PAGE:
Leading representatives of the American Epilepsy Society, American Academy of Neurology, and the Epilepsy Foundation today reported they have grave concerns about the implications and potential misuse of the anticonvulsant (AED) drug comparisons study recently released by the U.S. Agency for Health Research and Quality (AHRQ). The study's intent is to provide an evidence-based analysis of the Effectiveness and Safety of Antiepileptic Medications in Patients With Epilepsy. But the AHRQ report has little clinical value according to the specialists in neurology and epilepsy and could negatively impact patient care.
The AHRQ report is an examination of the comparative efficacy, safety, and tolerability of newer versus older and innovator versus generic antiepileptic medications. The representatives and their organizations strongly support evidence-based medicine and comparative effectiveness research, which they believe improves quality of care. At issue, however, is the study focus, which fails to recognize the different types of epilepsy and deals with this multiform disorder as if it were a monolithic and homogeneous condition. The study further compares effectiveness of old-line anticonvulsants to newer epilepsy drugs irrespective of epilepsy type. Given that seizures have vastly different pathologies and the use of AEDs differs greatly based on the underlying pathology, the old versus new comparison is irrelevant to clinical practice.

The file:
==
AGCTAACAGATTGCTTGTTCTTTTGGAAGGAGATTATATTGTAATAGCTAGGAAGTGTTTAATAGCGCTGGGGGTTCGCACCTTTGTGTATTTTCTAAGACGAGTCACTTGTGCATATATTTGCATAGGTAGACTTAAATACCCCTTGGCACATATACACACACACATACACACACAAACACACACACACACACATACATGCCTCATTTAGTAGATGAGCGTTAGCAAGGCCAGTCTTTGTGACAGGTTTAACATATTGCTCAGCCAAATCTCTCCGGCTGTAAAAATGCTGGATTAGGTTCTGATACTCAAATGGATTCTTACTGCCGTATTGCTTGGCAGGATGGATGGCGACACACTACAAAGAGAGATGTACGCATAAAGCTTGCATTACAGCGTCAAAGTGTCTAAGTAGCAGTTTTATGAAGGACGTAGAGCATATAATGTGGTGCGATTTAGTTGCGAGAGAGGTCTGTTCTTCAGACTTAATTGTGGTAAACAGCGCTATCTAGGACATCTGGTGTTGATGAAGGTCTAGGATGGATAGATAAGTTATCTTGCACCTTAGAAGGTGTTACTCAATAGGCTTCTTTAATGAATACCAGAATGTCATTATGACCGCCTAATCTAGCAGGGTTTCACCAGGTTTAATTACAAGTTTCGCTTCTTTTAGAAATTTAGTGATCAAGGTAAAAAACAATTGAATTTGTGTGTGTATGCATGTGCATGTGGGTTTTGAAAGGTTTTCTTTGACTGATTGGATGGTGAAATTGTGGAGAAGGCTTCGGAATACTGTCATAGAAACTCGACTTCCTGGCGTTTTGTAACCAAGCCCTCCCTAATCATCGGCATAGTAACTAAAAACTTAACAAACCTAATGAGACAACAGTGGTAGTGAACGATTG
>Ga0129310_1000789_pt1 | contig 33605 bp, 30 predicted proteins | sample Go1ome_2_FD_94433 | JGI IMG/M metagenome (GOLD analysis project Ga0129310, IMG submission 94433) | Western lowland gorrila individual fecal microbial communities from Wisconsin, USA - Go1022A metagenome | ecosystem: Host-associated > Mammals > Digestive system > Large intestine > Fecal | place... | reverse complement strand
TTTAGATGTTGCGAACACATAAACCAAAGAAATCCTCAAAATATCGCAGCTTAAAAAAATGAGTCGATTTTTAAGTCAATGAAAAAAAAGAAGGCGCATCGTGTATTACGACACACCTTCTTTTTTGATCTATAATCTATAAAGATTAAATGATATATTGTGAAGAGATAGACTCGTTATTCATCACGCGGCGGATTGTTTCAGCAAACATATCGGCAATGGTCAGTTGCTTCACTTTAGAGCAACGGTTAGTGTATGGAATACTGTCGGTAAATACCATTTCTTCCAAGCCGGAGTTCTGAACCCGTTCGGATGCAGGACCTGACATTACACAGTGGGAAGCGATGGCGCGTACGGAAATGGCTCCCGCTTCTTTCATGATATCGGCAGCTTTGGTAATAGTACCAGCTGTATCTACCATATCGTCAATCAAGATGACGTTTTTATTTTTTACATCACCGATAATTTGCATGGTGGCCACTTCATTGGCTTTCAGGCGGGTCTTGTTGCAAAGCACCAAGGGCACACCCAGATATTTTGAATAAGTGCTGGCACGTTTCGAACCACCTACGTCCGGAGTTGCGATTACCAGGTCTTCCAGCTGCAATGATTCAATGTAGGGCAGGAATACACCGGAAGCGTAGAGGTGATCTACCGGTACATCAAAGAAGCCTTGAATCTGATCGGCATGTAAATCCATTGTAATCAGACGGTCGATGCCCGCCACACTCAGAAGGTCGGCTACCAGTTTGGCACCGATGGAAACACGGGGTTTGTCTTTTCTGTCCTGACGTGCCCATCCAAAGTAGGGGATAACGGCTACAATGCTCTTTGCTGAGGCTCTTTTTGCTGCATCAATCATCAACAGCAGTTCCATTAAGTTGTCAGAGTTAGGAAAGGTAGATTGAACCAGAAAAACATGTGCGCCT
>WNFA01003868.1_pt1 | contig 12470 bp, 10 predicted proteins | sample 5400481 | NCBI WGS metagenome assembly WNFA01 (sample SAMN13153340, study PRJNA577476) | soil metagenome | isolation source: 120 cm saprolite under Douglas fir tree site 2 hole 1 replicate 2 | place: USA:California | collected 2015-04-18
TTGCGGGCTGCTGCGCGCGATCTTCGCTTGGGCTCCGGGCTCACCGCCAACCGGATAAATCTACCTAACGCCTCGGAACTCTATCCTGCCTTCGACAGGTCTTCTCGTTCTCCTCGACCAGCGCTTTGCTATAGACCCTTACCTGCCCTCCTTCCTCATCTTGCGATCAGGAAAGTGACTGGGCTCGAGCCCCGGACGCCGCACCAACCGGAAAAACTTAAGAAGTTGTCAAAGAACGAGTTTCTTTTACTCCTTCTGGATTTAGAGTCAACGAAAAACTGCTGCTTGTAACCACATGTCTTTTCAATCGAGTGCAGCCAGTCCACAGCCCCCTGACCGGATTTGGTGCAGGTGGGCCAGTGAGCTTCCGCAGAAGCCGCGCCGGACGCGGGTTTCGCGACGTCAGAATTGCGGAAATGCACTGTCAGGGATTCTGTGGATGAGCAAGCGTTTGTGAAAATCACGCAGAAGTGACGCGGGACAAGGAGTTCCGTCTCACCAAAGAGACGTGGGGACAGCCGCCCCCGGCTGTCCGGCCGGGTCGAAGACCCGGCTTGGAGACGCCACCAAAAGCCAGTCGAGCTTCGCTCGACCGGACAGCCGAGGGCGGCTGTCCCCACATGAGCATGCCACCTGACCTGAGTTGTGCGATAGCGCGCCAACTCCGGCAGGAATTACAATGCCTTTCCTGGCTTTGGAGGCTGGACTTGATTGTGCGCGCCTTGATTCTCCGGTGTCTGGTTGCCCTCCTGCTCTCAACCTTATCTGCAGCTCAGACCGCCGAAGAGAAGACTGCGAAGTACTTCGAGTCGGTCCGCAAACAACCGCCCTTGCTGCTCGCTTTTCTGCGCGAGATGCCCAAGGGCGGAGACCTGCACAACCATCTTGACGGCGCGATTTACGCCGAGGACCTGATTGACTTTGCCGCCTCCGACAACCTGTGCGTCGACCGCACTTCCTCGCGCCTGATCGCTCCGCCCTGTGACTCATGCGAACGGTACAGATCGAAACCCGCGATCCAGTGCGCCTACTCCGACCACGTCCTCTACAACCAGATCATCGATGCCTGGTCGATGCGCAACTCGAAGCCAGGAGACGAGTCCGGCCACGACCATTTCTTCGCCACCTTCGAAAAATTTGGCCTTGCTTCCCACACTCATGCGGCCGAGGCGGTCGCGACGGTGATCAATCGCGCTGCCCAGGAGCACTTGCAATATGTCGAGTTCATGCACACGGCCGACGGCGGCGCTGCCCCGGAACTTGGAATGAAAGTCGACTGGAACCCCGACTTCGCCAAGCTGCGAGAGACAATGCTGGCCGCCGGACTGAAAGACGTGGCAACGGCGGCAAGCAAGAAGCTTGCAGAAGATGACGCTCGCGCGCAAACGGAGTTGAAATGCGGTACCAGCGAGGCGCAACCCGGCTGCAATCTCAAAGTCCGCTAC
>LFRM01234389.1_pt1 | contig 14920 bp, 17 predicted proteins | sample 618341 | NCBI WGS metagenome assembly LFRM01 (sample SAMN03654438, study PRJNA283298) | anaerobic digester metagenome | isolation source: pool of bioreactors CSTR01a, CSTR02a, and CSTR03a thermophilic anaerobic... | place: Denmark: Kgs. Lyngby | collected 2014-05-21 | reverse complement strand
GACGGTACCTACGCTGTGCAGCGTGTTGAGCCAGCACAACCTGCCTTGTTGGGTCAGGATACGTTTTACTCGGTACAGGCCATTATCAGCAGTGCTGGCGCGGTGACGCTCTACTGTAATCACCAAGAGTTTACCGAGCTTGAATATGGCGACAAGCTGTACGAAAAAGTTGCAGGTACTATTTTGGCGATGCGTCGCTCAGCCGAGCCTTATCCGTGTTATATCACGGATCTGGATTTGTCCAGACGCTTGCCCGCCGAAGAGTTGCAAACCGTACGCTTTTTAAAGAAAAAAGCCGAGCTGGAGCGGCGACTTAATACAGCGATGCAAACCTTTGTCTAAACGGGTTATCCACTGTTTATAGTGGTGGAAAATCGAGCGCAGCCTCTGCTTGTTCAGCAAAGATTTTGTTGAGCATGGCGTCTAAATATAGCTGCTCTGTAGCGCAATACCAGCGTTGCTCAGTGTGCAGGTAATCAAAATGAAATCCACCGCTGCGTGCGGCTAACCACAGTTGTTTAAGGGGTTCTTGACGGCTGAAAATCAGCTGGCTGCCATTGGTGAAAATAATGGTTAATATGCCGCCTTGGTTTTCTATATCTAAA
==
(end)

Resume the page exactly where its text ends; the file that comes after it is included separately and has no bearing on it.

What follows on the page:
"The major problem is the shoehorning of all new drugs and most old drugs into two groups," notes Edward Faught, M.D., of Emory University, and who chairs the American Epilepsy Society's Treatments Committee. "The study author's assertion that differences between the groups are not too marked to allow pooling defies biological credibility and may lead to dangerous decisions based on economic factors alone."
The AHRQ report concludes there are, "No significant differences in the risk of maintaining seizure freedom" when newer antiepileptic medications were compared versus carbamazepine (CBZ), phenytoin (PHT), and valproate (VPA).
"It is possible to read the conclusions simplistically and to determine that there is little justification for not using carbamazepine or valproate first," Faught says. He notes also that the study's equivalent efficacy results between old and new drugs depend heavily upon the inclusion of two drugs in the analysis that are less effective for new-onset seizures, gabapentin and vigabatrin. The first is known to be relatively inefficacious for these seizures, while the latter is a rarely used special-purpose anticonvulsant.